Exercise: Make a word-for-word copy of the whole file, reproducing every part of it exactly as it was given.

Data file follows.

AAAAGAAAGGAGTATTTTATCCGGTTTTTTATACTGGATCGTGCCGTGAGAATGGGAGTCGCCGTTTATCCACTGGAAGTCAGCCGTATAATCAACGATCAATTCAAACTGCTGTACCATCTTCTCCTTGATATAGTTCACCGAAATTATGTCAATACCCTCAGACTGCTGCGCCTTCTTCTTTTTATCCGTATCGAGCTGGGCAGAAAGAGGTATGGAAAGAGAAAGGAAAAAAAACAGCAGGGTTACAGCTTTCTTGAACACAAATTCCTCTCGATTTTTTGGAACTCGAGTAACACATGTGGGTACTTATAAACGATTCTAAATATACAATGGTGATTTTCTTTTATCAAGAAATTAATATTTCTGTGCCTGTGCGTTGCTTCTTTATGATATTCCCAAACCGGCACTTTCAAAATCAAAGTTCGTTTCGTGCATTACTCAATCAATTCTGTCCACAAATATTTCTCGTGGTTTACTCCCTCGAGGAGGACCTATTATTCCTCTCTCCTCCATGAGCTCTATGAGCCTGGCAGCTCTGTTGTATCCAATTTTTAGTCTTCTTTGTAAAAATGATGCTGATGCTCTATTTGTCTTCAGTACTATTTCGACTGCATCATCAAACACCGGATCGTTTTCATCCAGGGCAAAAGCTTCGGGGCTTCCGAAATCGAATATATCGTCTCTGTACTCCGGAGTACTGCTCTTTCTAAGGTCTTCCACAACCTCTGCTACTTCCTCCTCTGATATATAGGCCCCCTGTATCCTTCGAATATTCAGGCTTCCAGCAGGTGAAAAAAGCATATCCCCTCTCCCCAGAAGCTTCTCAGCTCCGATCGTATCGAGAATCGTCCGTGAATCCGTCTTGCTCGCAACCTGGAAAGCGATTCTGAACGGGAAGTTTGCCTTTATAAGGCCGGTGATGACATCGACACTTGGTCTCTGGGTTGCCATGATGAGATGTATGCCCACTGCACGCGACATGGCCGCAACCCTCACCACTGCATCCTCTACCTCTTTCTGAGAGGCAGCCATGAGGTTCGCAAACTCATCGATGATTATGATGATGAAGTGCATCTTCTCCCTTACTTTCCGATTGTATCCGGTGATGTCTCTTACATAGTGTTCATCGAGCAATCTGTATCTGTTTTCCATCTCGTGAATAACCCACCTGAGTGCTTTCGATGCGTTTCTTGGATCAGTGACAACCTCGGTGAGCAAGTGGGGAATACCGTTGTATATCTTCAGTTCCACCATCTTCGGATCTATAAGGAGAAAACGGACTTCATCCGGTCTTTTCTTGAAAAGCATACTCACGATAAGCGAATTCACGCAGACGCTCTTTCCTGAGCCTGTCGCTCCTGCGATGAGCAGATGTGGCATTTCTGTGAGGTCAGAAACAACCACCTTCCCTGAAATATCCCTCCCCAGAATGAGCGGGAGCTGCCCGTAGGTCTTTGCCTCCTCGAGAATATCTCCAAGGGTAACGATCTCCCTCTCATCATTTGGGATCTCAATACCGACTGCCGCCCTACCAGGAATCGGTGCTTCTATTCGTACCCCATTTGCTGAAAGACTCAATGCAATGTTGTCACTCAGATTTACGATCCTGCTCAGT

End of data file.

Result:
AAAAGAAAGGAGTATTTTATCCGGTTTTTTATACTGGATCGTGCCGTGAGAATGGGAGTCGCCGTTTATCCACTGGAAGTCAGCCGTATAATCAACGATCAATTCAAACTGCTGTACCATCTTCTCCTTGATATAGTTCACCGAAATTATGTCAATACCCTCAGACTGCTGCGCCTTCTTCTTTTTATCCGTATCGAGCTGGGCAGAAAGAGGTATGGAAAGAGAAAGGAAAAAAAACAGCAGGGTTACAGCTTTCTTGAACACAAATTCCTCTCGATTTTTTGGAACTCGAGTAACACATGTGGGTACTTATAAACGATTCTAAATATACAATGGTGATTTTCTTTTATCAAGAAATTAATATTTCTGTGCCTGTGCGTTGCTTCTTTATGATATTCCCAAACCGGCACTTTCAAAATCAAAGTTCGTTTCGTGCATTACTCAATCAATTCTGTCCACAAATATTTCTCGTGGTTTACTCCCTCGAGGAGGACCTATTATTCCTCTCTCCTCCATGAGCTCTATGAGCCTGGCAGCTCTGTTGTATCCAATTTTTAGTCTTCTTTGTAAAAATGATGCTGATGCTCTATTTGTCTTCAGTACTATTTCGACTGCATCATCAAACACCGGATCGTTTTCATCCAGGGCAAAAGCTTCGGGGCTTCCGAAATCGAATATATCGTCTCTGTACTCCGGAGTACTGCTCTTTCTAAGGTCTTCCACAACCTCTGCTACTTCCTCCTCTGATATATAGGCCCCCTGTATCCTTCGAATATTCAGGCTTCCAGCAGGTGAAAAAAGCATATCCCCTCTCCCCAGAAGCTTCTCAGCTCCGATCGTATCGAGAATCGTCCGTGAATCCGTCTTGCTCGCAACCTGGAAAGCGATTCTGAACGGGAAGTTTGCCTTTATAAGGCCGGTGATGACATCGACACTTGGTCTCTGGGTTGCCATGATGAGATGTATGCCCACTGCACGCGACATGGCCGCAACCCTCACCACTGCATCCTCTACCTCTTTCTGAGAGGCAGCCATGAGGTTCGCAAACTCATCGATGATTATGATGATGAAGTGCATCTTCTCCCTTACTTTCCGATTGTATCCGGTGATGTCTCTTACATAGTGTTCATCGAGCAATCTGTATCTGTTTTCCATCTCGTGAATAACCCACCTGAGTGCTTTCGATGCGTTTCTTGGATCAGTGACAACCTCGGTGAGCAAGTGGGGAATACCGTTGTATATCTTCAGTTCCACCATCTTCGGATCTATAAGGAGAAAACGGACTTCATCCGGTCTTTTCTTGAAAAGCATACTCACGATAAGCGAATTCACGCAGACGCTCTTTCCTGAGCCTGTCGCTCCTGCGATGAGCAGATGTGGCATTTCTGTGAGGTCAGAAACAACCACCTTCCCTGAAATATCCCTCCCCAGAATGAGCGGGAGCTGCCCGTAGGTCTTTGCCTCCTCGAGAATATCTCCAAGGGTAACGATCTCCCTCTCATCATTTGGGATCTCAATACCGACTGCCGCCCTACCAGGAATCGGTGCTTCTATTCGTACCCCATTTGCTGAAAGACTCAATGCAATGTTGTCACTCAGATTTACGATCCTGCTCAGT